- Focus on your connections. This holiday, reflect on the meaning and closeness of your relationships. It’s not the amount of money you spend, but how much love and joy you share that will create the quality of the season. The beautifully wrapped presents and bows are far less important than the people in your life.
- Entertaining? Make a time line and list. Being organized and prepared will save you from a lot of stress hormones. Prioritize and delegate tasks when you can. Enlist the help of professionals if need be (cleaning? catering?).
- Keep it simple. The food doesn’t have to be fancy and you don’t have to spend a small fortune on decorations. A fire in the fireplace can set the mood and fresh flowers or greens are beautiful anywhere in the house. The people make the party.
- Involve the whole family in your holiday planning and preparation. Children love to be a part of the process. Let them help with frosting cookies, making place cards, decorating your home or holiday table. Let go of perfection and have fun!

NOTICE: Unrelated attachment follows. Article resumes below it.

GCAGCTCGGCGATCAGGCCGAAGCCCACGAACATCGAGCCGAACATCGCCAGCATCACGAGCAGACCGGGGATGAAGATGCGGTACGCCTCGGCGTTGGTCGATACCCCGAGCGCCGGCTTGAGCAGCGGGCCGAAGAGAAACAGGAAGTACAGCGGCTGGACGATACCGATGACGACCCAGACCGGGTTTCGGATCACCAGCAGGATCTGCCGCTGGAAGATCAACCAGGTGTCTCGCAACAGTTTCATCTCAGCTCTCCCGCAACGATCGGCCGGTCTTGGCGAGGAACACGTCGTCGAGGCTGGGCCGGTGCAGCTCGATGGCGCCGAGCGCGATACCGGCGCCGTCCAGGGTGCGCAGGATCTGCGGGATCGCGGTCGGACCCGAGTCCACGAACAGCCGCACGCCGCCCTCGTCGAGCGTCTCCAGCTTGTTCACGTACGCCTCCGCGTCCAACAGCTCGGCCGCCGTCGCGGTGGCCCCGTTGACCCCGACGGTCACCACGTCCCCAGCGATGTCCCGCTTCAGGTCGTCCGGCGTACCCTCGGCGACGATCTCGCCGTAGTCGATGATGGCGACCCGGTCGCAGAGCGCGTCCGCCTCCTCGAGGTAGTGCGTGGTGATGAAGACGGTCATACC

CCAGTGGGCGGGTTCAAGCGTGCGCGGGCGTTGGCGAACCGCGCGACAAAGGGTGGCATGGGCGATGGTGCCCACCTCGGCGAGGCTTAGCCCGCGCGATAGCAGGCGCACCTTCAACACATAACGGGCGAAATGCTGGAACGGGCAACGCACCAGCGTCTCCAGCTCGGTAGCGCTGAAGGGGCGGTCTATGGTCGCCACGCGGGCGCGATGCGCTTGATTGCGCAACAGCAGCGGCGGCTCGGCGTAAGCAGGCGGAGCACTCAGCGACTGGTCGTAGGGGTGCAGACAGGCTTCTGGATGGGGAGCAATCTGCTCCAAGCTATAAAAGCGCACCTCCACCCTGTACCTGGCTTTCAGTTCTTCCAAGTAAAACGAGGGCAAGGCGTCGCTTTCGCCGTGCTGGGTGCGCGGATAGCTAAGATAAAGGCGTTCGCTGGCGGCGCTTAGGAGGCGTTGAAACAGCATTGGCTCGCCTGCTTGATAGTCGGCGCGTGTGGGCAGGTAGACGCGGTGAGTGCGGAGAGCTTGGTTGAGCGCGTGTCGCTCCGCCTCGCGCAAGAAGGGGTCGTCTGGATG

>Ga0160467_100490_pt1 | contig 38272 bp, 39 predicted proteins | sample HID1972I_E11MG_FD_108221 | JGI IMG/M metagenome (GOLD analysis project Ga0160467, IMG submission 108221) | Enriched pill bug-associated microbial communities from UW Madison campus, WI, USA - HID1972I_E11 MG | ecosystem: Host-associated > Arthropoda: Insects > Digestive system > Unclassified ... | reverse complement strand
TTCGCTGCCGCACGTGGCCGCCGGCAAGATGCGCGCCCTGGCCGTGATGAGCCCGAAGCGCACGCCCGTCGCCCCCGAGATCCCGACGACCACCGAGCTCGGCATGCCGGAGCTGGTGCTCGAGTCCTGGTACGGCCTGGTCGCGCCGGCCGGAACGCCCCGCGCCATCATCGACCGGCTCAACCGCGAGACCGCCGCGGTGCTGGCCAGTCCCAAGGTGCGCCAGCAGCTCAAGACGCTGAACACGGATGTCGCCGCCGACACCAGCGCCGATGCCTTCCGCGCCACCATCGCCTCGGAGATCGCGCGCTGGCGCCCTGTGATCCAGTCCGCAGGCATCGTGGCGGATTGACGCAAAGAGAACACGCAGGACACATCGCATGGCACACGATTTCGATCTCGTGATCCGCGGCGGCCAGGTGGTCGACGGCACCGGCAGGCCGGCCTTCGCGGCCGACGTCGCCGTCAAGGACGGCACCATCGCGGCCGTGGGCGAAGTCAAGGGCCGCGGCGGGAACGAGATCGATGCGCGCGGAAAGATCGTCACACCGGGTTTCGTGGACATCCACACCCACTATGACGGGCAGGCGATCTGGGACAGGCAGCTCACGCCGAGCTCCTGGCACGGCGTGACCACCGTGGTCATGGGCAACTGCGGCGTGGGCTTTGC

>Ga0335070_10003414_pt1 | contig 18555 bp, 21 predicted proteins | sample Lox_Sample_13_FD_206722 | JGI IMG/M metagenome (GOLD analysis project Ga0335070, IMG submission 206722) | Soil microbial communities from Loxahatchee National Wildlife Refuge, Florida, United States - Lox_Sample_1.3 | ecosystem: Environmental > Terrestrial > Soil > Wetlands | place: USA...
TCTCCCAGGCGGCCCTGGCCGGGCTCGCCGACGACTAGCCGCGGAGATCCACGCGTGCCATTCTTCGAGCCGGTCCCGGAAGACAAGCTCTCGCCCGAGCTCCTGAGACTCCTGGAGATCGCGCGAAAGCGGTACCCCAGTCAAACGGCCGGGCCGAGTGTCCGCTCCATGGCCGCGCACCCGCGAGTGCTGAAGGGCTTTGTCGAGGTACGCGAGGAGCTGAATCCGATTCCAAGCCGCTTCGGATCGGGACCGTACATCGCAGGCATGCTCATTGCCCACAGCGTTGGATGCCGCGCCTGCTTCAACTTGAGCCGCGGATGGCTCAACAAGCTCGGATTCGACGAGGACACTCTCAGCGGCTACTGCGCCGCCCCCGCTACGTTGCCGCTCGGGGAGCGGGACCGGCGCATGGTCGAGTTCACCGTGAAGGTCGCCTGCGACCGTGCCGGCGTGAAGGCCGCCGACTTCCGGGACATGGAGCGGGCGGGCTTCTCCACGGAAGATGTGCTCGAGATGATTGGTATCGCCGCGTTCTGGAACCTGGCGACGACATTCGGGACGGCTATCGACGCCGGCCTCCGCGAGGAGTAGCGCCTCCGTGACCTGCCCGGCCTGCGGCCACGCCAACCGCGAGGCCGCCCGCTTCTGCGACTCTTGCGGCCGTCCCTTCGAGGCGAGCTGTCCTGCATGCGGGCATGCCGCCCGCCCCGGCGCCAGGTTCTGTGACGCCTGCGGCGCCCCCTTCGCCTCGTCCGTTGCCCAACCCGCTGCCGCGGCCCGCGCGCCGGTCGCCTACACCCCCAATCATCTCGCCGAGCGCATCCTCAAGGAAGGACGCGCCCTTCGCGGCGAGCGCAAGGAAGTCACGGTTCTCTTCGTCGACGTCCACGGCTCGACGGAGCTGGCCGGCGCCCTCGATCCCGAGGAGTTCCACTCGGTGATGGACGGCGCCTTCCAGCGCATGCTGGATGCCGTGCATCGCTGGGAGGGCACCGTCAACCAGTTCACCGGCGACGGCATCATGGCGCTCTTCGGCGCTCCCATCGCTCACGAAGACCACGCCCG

- Get plenty of sleep and eat healthy foods. Sleep may seem like an indulgence this time of year, but it is essential to good health and a positive holiday outlook. Rest, slow-down and take time to reflect. There will be plenty of treats and sweets – eat healthy meals to counteract the unhealthy choices.
- Let go and go with the flow. If you’re overwhelmed, imagine what would happen if you didn’t do “it”. What is the worst case scenario? Not sending your holiday cards on time probably won’t matter in the long run.
- Give out of joy vs. obligation. Don’t stress your budget. Be creative and come from your heart. It makes the gift much more meaningful.
- Perform a small act of kindness without expecting anything in return. A smile will spread some holiday cheer.
via How to Have a Stress Free Holiday Season: 8 Steps (with Pictures).